An obstetrician/gynecologist (OB/GYN) is a physician who specializes in providing medical care to women throughout every phase of their lives. Obstetrics, specifically, is the study of the pregnancy and childbirth process, while gynecology is the study of the female reproductive system as a whole.
Because OB/GYNs receive education and training in both fields, they can treat a variety of medical conditions in women. Specializations include: cancer, infertility, operative gynecology, pregnancy and delivery, urinary tract disorders, and more.
OB/GYNs are compensated more than the average physician for the work that they do. But like other physicians, high medical school student debt is a major issue that many OB/GYNs face. Here’s what you need to know if you’re trying to decide whether the average OB/GYN salary is worth taking on the medical school debt needed to enter this field.
How to become an OB/GYN
Like other physicians, OB/GYNs must earn a medical degree, but they’ll first need to earn a bachelor’s degree and have a high enough GPA and MCAT score to gain entrance to an accredited medical school. If accepted, most medical school programs take four years to complete.
After finishing med school, OB/GYNs will need to spend at least four years in residency in order to become eligible for board certification with the American Board of Obstetrics and Gynecology. This requirement is actually on the lower end of the spectrum when it comes to residencies for medical specialties.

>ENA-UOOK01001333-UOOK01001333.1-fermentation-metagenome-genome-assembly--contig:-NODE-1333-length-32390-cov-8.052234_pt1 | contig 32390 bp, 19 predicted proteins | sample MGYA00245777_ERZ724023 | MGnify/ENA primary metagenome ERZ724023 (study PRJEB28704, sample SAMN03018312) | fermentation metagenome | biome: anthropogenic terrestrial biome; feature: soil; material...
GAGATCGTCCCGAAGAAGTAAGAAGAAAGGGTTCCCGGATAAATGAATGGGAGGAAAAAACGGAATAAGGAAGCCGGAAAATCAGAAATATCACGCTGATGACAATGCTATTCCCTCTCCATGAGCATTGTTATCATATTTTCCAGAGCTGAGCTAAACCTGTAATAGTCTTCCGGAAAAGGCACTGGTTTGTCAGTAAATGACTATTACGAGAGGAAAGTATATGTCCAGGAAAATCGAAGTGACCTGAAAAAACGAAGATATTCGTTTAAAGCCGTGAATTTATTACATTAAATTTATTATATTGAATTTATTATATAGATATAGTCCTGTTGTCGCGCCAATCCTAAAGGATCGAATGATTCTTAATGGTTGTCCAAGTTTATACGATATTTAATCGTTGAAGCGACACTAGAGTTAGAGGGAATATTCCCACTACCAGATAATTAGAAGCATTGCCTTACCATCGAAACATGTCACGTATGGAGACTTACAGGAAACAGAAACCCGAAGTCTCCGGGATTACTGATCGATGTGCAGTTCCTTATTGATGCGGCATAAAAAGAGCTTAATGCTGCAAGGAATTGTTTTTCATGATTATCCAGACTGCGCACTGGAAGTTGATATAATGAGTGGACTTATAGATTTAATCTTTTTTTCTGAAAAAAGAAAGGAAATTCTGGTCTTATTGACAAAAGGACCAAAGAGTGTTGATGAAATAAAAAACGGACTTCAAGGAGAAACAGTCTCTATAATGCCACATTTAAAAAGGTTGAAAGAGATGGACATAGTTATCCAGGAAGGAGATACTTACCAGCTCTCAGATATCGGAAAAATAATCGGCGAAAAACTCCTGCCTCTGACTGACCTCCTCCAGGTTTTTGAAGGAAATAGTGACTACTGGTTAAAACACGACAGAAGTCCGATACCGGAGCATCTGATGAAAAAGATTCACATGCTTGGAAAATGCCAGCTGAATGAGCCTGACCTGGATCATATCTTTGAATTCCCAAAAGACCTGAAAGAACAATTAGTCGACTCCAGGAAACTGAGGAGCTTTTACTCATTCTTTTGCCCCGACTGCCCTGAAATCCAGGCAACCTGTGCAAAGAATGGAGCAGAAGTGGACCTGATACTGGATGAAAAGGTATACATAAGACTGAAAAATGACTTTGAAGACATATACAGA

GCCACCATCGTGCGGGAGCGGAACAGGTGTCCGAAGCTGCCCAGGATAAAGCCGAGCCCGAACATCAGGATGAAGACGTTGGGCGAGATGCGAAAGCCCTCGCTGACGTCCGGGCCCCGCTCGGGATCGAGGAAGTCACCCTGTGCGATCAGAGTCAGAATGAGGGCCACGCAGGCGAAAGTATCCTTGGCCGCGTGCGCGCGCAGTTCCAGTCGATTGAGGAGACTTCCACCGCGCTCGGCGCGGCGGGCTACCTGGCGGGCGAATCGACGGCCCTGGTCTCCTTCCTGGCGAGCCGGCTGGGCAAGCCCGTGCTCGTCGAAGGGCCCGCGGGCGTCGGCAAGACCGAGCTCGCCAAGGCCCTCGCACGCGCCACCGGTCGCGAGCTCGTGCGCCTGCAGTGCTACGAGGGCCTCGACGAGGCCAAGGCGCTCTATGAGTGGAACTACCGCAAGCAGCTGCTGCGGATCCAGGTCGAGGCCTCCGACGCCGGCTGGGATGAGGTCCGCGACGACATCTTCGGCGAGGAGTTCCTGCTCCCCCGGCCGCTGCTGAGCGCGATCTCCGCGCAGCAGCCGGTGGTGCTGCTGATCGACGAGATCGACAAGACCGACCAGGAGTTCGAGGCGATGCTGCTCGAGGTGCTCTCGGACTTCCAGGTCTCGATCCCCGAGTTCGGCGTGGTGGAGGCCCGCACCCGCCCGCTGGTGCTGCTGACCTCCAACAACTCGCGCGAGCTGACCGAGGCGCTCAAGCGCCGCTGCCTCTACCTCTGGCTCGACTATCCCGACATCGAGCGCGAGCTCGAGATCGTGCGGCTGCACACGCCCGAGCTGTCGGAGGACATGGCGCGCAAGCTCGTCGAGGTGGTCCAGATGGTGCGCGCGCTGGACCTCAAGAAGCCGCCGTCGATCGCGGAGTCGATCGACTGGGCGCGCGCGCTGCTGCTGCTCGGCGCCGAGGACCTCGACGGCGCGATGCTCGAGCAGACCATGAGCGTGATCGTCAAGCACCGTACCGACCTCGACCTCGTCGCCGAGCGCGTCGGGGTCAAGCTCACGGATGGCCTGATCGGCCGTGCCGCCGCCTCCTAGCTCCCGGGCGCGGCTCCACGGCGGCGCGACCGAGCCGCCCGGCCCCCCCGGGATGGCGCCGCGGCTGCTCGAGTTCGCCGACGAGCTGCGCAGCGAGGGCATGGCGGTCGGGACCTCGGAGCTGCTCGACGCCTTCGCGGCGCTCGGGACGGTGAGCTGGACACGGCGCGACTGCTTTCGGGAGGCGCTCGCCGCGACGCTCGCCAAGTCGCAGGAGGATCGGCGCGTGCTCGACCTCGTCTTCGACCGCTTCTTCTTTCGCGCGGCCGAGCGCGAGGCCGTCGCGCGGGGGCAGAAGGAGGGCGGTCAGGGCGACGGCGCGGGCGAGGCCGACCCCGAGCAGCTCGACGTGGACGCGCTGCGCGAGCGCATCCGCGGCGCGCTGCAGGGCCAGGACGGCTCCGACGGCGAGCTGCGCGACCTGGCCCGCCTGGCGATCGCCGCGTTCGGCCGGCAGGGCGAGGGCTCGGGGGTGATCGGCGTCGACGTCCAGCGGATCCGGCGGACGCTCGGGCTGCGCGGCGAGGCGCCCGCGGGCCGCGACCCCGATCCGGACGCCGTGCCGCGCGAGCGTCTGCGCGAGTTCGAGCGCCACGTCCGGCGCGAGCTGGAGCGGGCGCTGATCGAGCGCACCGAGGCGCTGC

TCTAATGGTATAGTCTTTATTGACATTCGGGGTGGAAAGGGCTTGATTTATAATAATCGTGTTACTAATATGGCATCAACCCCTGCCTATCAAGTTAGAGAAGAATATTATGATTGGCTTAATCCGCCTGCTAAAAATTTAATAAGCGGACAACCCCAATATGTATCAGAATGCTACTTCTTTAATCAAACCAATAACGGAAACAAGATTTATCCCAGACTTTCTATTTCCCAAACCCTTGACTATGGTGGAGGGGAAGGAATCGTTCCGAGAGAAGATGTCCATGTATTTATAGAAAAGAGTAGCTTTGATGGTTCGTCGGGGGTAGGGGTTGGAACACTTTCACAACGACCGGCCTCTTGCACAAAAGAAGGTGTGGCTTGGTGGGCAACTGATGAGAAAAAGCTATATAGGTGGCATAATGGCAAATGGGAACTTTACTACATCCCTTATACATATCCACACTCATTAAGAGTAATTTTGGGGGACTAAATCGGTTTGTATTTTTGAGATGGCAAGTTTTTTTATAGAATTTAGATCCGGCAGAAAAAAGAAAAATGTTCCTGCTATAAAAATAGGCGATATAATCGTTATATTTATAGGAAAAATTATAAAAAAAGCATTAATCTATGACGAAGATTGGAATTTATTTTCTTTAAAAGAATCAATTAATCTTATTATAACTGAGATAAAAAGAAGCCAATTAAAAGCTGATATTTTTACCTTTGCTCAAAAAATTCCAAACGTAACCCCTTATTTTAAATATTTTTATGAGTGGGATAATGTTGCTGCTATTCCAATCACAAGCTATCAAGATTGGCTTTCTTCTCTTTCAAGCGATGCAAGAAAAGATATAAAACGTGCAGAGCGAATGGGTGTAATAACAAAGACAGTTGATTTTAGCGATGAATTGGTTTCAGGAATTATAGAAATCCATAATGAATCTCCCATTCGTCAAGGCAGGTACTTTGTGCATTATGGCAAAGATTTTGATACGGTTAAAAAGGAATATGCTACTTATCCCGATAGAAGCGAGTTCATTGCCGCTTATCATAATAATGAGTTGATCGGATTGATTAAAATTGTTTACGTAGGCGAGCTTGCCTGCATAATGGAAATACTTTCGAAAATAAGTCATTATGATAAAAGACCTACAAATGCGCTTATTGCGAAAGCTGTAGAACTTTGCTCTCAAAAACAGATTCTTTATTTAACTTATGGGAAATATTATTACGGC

More time in residency will be required, however, for OB/GYNs who want to become board certified in certain subspecialties. Once the residency requirements have been met, OB/GYNs must finally pass a Qualifying Exam (written test) and Certifying Exam (oral test) to receive board certification.
Average OB/GYN salary
Each year, Medscape releases its annual physician compensation report. In 2020, the report included responses from over 17,000 physicians. And based on the responses from these survey participants, Medscape found the average OB/GYN salary in 2020 to be $308,000.
This salary put OB/GYNs near the bottom half of the medical specialties studied in the survey, earning over $150,000 and $200,000 less on average than orthopedic surgeons and plastic surgeons who ranked No. 1 and No. 2, respectively, in the study.
However, the most recent data from the Bureau of Labor Statistics found that OB/GYNs still make more per year than the average medical school graduate.